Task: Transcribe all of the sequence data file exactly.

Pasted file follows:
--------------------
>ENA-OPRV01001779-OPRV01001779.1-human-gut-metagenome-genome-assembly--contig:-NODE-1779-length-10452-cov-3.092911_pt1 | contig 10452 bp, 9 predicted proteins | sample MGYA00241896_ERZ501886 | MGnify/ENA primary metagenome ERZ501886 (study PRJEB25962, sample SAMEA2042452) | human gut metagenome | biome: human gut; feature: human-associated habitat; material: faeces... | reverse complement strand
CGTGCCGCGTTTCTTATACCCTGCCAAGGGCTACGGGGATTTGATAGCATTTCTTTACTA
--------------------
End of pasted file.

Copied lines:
>ENA-OPRV01001779-OPRV01001779.1-human-gut-metagenome-genome-assembly--contig:-NODE-1779-length-10452-cov-3.092911_pt1 | contig 10452 bp, 9 predicted proteins | sample MGYA00241896_ERZ501886 | MGnify/ENA primary metagenome ERZ501886 (study PRJEB25962, sample SAMEA2042452) | human gut metagenome | biome: human gut; feature: human-associated habitat; material: faeces... | reverse complement strand
CGTGCCGCGTTTCTTATACCCTGCCAAGGGCTACGGGGATTTGATAGCATTTCTTTACTA